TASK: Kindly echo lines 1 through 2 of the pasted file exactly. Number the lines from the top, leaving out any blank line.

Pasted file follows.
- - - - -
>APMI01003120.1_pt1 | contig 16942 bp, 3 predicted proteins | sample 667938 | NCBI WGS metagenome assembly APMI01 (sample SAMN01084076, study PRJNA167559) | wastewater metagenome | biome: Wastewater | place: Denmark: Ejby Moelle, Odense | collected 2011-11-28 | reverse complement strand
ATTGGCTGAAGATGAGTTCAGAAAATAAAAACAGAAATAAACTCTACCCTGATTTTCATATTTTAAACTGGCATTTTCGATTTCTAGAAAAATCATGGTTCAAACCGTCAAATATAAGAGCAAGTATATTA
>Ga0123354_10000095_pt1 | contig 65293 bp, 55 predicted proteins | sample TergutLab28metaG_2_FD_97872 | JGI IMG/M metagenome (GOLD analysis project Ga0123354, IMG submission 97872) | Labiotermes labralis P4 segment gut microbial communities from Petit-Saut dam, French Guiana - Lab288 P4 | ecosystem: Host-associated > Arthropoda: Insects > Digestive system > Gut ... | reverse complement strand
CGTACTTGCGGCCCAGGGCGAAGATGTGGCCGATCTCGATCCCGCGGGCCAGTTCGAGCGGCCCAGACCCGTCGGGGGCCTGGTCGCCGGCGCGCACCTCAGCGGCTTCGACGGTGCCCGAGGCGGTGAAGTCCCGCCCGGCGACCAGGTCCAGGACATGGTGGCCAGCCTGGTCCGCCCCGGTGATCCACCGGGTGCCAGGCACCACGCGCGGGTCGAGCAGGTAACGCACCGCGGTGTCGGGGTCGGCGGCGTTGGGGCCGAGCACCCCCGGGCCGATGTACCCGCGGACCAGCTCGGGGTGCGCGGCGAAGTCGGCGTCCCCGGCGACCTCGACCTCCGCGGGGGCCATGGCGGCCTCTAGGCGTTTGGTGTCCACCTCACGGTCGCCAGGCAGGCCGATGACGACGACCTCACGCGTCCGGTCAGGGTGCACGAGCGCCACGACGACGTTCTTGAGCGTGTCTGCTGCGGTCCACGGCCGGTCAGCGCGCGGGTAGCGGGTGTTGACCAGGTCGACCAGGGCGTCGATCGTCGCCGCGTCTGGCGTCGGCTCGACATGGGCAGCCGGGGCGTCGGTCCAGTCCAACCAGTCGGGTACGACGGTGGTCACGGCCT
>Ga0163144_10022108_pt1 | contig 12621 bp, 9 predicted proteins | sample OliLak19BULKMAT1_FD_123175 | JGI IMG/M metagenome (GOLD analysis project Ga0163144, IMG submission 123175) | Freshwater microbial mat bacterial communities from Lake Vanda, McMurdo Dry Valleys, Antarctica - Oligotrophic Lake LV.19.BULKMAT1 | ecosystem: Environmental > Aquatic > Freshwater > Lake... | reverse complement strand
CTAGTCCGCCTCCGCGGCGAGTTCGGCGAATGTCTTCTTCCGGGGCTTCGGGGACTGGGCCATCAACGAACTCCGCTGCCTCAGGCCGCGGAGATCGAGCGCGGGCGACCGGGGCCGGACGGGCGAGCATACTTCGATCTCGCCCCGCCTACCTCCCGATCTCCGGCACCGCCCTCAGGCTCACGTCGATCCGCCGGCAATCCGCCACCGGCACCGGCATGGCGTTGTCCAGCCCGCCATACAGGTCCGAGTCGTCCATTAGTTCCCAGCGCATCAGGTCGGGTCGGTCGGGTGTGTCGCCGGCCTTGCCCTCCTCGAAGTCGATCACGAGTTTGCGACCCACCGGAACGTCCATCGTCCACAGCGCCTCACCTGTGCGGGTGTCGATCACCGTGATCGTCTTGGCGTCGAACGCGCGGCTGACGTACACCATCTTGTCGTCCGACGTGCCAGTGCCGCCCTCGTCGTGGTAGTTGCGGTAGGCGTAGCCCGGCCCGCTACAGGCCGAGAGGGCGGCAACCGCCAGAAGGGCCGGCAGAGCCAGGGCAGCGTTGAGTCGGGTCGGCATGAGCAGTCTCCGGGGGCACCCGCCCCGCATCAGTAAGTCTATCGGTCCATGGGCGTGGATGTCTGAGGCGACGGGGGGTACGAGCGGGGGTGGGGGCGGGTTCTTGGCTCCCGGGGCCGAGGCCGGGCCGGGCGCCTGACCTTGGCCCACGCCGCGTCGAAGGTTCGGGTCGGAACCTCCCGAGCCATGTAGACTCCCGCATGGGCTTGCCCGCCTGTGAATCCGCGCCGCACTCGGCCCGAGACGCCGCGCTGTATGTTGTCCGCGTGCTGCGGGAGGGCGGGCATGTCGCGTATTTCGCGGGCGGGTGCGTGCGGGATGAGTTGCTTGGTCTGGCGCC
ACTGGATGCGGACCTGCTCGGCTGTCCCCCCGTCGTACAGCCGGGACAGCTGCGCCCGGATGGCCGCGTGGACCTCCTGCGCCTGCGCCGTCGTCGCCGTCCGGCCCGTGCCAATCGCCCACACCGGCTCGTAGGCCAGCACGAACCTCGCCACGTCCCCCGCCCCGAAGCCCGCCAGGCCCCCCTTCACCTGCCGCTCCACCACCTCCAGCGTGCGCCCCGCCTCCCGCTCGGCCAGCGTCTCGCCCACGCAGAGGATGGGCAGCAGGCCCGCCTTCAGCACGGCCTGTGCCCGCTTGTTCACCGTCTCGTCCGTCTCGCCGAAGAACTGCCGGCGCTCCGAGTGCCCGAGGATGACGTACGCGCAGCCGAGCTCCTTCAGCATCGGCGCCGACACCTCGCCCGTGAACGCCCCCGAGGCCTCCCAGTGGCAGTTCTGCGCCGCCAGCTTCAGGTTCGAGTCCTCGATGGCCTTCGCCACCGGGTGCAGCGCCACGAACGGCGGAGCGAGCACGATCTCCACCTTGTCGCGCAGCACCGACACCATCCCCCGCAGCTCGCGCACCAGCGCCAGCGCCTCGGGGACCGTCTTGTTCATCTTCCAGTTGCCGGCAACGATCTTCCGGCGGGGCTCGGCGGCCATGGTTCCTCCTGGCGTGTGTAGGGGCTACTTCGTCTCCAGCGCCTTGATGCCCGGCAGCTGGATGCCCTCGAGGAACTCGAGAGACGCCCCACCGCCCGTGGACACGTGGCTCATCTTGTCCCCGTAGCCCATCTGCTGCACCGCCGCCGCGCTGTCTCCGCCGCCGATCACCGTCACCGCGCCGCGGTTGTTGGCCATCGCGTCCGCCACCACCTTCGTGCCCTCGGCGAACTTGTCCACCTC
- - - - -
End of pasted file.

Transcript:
>APMI01003120.1_pt1 | contig 16942 bp, 3 predicted proteins | sample 667938 | NCBI WGS metagenome assembly APMI01 (sample SAMN01084076, study PRJNA167559) | wastewater metagenome | biome: Wastewater | place: Denmark: Ejby Moelle, Odense | collected 2011-11-28 | reverse complement strand
ATTGGCTGAAGATGAGTTCAGAAAATAAAAACAGAAATAAACTCTACCCTGATTTTCATATTTTAAACTGGCATTTTCGATTTCTAGAAAAATCATGGTTCAAACCGTCAAATATAAGAGCAAGTATATTA